Tomorrow is the birthday of our Republic. Our beautiful Republic. The United States and France share the same form of government, a Republic. A rare form of government in this sad world. We have presidents, not monarchs, Imams, or dictators. We are individual States united by a common thread, a federal government with limited powers. Power comes from the people, the Congress represents the people. The Executive carries out the will of Congress, or should.
The unity of these States was made stronger in response to the American Civil War or War of Rebellion as Yankees like to call it. Many Southerners like to call it the War between the States.
All of my ancestors who fought in the Civil War fought for the Union. Members of State Militias and religious people, they fought to end slavery in all the States, north, south and west. Although the cry of “The Union Forever,” was in the air, the cause of ending slavery became the overriding issue for most people toward the end of the war.
According to records I uncovered researching my family tree, one of them, Lorenzo, the brother of my great-great grand mother, Ellen, was an officer in command of “Colored Troops.” Ellen named her third child, born after the war, for her hero brother. Ellen’s Father and Grandfather fought in the American War of Independence from Britain. This War ended British Imperialism and created the Republic we celebrate tomorrow.
Today, many people, and I, a former federal employee, am one of them, believe the federal or central government has grown too large and needs downsizing or “right-sizing.” On the other hand, there are those who think the federal government is not big enough…apparently. But bigger is not better.
Every program has its merits according to one interest group or another. And every existing program has its defenders and detractors. But too many programs overlap.
Also, there’s many a slip between the cup and the lip. Congressional intention is sometimes perverted by the regulations developed in the Executive Branch in response to a law. On the other hand, interest groups with large amounts of influence (measured in dollars) prevail in Washington and too often influence Congressional leaders, or worse, the President.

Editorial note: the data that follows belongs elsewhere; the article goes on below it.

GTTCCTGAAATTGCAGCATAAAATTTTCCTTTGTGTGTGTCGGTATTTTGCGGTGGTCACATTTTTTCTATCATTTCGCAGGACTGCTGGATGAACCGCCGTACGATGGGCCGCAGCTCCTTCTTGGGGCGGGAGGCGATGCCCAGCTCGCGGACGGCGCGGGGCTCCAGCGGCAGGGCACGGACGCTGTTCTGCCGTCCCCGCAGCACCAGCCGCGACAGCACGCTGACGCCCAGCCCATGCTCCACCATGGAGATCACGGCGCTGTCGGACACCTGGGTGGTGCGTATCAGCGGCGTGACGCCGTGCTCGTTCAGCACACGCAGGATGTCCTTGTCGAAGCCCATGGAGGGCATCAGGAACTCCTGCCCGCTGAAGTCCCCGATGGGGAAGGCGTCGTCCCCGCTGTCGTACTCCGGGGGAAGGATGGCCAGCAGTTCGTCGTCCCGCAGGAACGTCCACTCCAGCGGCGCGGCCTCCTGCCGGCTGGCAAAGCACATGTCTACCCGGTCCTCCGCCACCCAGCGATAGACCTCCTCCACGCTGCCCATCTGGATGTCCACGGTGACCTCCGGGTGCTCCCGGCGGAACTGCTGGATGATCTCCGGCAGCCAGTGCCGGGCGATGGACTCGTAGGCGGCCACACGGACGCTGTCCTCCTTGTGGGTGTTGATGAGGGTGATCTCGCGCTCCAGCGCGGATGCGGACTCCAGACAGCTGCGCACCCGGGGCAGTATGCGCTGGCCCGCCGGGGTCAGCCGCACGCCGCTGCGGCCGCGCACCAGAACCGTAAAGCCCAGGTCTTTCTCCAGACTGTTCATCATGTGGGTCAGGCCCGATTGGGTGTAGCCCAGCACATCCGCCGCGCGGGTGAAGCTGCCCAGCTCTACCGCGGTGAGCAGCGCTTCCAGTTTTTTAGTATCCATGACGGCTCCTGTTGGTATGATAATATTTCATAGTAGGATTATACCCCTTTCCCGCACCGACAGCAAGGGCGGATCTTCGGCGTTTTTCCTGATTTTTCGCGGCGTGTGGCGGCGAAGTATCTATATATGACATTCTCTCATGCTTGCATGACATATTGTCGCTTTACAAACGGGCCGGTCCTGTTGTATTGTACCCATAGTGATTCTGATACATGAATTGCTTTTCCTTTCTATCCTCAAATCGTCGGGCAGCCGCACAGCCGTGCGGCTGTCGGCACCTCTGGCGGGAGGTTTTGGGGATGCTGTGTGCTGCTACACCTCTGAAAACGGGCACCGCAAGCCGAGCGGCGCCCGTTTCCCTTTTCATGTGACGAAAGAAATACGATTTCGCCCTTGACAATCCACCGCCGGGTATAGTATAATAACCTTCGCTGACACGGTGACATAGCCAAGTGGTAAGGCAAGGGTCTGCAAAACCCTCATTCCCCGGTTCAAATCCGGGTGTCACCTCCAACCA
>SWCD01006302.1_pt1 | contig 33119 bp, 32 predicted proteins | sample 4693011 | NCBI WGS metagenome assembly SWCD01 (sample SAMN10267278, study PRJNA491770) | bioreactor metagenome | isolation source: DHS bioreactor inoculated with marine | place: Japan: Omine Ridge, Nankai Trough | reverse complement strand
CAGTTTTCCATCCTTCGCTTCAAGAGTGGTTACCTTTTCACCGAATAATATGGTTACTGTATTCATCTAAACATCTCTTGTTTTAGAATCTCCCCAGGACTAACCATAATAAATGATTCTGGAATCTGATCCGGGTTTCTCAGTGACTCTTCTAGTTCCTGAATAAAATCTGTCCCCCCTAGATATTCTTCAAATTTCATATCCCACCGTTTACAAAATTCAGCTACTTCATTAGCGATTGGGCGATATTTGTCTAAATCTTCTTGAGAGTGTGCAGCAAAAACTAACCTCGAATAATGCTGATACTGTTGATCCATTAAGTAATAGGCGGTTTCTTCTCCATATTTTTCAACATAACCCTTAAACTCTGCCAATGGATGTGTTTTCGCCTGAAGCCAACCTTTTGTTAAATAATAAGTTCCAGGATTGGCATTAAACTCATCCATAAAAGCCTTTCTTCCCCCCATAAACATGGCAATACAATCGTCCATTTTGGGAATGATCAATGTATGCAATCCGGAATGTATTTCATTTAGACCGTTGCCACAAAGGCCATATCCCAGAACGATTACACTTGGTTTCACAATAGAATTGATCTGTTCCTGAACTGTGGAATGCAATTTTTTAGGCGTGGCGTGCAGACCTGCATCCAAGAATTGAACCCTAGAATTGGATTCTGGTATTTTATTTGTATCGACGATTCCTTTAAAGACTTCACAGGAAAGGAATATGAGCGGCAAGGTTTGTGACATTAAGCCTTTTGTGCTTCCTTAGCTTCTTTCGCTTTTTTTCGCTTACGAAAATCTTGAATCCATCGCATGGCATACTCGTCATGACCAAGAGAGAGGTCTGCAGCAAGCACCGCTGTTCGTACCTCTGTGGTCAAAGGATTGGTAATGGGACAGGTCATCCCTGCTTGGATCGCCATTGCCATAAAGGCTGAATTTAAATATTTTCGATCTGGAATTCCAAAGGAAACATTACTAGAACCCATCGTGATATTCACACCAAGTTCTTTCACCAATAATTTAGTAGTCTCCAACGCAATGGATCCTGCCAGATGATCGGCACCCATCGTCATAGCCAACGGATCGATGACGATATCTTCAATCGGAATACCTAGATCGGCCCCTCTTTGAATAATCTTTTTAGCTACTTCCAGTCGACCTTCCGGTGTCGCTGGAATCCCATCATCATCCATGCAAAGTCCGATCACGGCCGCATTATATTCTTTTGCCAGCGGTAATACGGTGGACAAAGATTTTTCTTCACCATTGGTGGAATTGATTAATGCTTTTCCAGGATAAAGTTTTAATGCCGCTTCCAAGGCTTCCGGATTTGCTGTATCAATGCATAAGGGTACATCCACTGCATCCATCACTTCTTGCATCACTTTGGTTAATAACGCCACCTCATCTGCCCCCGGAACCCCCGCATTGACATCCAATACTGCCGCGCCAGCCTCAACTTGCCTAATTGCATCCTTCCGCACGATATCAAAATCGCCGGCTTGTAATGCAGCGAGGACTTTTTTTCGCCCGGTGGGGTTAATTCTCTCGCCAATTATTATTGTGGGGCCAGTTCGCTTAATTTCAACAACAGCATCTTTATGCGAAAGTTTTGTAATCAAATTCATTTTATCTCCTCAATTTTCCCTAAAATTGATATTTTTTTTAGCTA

The Environmental Protection Agency (EPA) is currently drafting regulations that would close loop holes that allow large agribusinesses (which cross state lines and thus fall under the interstate commerce clause of the Constitution), such as Purdue, Smithfield, and others, to dump their untreated effluvia into rivers in Virginia and other States. For many of us, this is a clear violation of the intent of the Clean Water Act which was designed to deal with rivers and other interstate bodies of water.
Yesterday, a couple of youngsters, a girl and a boy in their late teens or early twenties, came to our door asking us to sign a petition and make a donation to their interest group Environment Virginia. This group is sending signatures to the EPA to support the new regulations. Although, I had not heard of the group, after checking their site online, and asking the kids to come back later, we did as they wished, making a small contribution to their effort and signing their petition.
David and I agree, that although it could be a scam, we liked the idea that the kids were so enthusiastic about their cause. Canvassing your fellow citizens on behalf of an issue you care about, is part of being a good citizen. Caring about something so passionately you are willing to go door to door in 95 degree heat and ask people to sign a petition is especially noteworthy. I am happy there are youngsters who are willing to take up the good fight. Happy Fourth of July!